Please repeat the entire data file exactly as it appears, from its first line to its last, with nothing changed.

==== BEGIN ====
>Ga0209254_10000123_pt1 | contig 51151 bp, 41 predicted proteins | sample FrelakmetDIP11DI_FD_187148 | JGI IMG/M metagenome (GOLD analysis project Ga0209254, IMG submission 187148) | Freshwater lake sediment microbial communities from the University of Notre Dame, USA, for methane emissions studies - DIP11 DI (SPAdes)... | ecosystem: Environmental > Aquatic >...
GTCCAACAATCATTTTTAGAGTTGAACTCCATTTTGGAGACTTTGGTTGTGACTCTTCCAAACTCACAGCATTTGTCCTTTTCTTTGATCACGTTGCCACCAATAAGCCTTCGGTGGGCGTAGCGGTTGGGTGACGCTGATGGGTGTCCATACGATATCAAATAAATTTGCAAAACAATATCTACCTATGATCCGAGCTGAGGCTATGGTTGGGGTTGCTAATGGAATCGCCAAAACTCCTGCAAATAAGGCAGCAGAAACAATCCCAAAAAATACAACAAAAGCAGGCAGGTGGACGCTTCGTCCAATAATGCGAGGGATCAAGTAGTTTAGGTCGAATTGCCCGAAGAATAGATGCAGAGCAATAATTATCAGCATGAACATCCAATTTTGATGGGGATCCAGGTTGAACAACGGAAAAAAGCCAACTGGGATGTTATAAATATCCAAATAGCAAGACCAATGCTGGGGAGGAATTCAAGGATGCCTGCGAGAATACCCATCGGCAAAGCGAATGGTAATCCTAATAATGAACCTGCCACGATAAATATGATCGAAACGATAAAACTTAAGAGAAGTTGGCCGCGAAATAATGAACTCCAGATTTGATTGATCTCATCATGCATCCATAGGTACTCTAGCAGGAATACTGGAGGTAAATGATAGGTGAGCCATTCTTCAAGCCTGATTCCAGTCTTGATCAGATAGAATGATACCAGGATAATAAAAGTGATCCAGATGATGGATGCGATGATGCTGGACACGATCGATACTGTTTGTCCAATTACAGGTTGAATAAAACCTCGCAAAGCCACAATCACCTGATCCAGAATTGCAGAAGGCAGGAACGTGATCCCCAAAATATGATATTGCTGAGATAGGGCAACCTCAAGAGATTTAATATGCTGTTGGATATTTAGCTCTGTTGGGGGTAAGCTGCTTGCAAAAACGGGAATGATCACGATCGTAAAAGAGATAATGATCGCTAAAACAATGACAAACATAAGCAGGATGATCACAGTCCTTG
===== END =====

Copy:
>Ga0209254_10000123_pt1 | contig 51151 bp, 41 predicted proteins | sample FrelakmetDIP11DI_FD_187148 | JGI IMG/M metagenome (GOLD analysis project Ga0209254, IMG submission 187148) | Freshwater lake sediment microbial communities from the University of Notre Dame, USA, for methane emissions studies - DIP11 DI (SPAdes)... | ecosystem: Environmental > Aquatic >...
GTCCAACAATCATTTTTAGAGTTGAACTCCATTTTGGAGACTTTGGTTGTGACTCTTCCAAACTCACAGCATTTGTCCTTTTCTTTGATCACGTTGCCACCAATAAGCCTTCGGTGGGCGTAGCGGTTGGGTGACGCTGATGGGTGTCCATACGATATCAAATAAATTTGCAAAACAATATCTACCTATGATCCGAGCTGAGGCTATGGTTGGGGTTGCTAATGGAATCGCCAAAACTCCTGCAAATAAGGCAGCAGAAACAATCCCAAAAAATACAACAAAAGCAGGCAGGTGGACGCTTCGTCCAATAATGCGAGGGATCAAGTAGTTTAGGTCGAATTGCCCGAAGAATAGATGCAGAGCAATAATTATCAGCATGAACATCCAATTTTGATGGGGATCCAGGTTGAACAACGGAAAAAAGCCAACTGGGATGTTATAAATATCCAAATAGCAAGACCAATGCTGGGGAGGAATTCAAGGATGCCTGCGAGAATACCCATCGGCAAAGCGAATGGTAATCCTAATAATGAACCTGCCACGATAAATATGATCGAAACGATAAAACTTAAGAGAAGTTGGCCGCGAAATAATGAACTCCAGATTTGATTGATCTCATCATGCATCCATAGGTACTCTAGCAGGAATACTGGAGGTAAATGATAGGTGAGCCATTCTTCAAGCCTGATTCCAGTCTTGATCAGATAGAATGATACCAGGATAATAAAAGTGATCCAGATGATGGATGCGATGATGCTGGACACGATCGATACTGTTTGTCCAATTACAGGTTGAATAAAACCTCGCAAAGCCACAATCACCTGATCCAGAATTGCAGAAGGCAGGAACGTGATCCCCAAAATATGATATTGCTGAGATAGGGCAACCTCAAGAGATTTAATATGCTGTTGGATATTTAGCTCTGTTGGGGGTAAGCTGCTTGCAAAAACGGGAATGATCACGATCGTAAAAGAGATAATGATCGCTAAAACAATGACAAACATAAGCAGGATGATCACAGTCCTTG